Joseph P. Laycock tackles the question of whether we should think of Bitcoin as a religion in his article “Why are people calling Bitcoin a religion?” Semi-spoiler: Laycock reminds some of us and informs others that:
The dirty secret of religious studies is that there is no universal definition of what religion is. Traditions such as Christianity, Islam and Buddhism certainly exist and have similarities, but the idea that these are all examples of religion is relatively new.
The word “religion” as it’s used today – a vague category that includes certain cultural ideas and practices related to God, the afterlife or morality – arose in Europe around the 16th century. Before this, many Europeans understood that there were only three types of people in the world: Christians, Jews and heathens.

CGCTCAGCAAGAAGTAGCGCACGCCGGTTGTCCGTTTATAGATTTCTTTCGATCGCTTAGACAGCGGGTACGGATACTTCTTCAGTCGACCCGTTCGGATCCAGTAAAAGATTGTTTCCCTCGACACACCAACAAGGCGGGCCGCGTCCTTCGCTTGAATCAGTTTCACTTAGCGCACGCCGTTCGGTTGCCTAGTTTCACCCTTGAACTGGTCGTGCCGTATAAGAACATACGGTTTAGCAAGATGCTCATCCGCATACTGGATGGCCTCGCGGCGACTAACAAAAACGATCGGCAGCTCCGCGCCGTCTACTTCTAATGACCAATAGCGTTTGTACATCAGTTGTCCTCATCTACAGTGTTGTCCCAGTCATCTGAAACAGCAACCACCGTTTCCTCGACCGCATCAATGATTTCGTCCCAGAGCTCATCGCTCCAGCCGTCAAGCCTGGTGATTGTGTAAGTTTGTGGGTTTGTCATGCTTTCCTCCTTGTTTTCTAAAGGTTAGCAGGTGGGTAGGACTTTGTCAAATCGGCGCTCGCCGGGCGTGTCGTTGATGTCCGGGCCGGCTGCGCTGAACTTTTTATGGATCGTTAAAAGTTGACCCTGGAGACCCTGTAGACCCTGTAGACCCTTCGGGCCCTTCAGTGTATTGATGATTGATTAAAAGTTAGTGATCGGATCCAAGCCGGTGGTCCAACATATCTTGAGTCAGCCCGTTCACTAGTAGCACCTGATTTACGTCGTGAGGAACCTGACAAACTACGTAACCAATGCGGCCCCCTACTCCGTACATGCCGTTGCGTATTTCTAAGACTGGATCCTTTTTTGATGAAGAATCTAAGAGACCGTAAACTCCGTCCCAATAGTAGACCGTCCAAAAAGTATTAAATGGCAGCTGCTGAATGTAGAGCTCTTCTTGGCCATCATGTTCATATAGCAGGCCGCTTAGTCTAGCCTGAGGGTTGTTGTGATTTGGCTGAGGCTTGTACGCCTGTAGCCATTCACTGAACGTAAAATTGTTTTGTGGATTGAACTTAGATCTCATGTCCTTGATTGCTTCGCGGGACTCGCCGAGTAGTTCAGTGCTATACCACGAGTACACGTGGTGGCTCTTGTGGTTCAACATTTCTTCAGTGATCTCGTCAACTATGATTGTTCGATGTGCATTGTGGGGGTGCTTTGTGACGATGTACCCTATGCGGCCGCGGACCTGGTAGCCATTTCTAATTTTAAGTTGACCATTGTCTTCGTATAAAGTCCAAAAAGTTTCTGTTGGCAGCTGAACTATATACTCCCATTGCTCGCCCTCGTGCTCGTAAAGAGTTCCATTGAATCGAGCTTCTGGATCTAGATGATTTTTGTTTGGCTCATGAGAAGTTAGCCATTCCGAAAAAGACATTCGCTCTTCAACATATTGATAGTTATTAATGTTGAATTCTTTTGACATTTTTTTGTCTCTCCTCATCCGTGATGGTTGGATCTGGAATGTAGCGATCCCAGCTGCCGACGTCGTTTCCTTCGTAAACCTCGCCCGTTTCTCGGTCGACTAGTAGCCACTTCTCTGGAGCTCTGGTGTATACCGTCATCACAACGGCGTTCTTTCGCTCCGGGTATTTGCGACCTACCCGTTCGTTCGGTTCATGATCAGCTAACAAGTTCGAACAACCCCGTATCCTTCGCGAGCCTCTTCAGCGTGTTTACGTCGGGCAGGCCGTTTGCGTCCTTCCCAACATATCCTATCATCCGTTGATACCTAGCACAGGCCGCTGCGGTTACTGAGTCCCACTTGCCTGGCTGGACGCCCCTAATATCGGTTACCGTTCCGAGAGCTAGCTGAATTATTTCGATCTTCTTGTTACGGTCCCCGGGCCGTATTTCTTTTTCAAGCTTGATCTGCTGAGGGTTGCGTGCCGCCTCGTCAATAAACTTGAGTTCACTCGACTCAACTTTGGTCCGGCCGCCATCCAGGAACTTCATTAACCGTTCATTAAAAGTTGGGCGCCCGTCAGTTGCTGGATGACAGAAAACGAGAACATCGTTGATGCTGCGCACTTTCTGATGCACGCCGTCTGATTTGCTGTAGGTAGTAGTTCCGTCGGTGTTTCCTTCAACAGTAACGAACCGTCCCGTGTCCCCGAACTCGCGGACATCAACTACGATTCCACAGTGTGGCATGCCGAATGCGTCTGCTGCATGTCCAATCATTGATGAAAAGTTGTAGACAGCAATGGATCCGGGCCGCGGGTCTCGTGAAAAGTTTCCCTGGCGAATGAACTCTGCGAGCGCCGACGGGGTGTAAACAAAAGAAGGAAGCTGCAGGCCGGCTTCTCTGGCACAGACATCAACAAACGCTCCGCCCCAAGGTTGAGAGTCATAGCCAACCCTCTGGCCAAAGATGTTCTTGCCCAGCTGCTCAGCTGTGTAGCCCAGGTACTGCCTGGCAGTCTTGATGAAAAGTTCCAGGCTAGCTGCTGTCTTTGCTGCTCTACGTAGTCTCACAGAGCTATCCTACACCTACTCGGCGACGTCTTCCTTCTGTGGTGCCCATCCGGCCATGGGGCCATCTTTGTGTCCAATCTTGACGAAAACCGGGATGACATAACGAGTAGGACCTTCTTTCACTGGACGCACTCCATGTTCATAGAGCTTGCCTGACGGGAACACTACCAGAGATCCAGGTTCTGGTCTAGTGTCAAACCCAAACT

So, quoting Russell McCutcheon, the real interesting question “is not what religion is or is not, but ‘the making of it’ process itself – whether that manufacturing activity takes place in a courtroom or is a claim made by a group about their own behaviors and institutions.” In other words, why would someone suggest Bitcoin is or isn’t a religion? What’s the point/objective?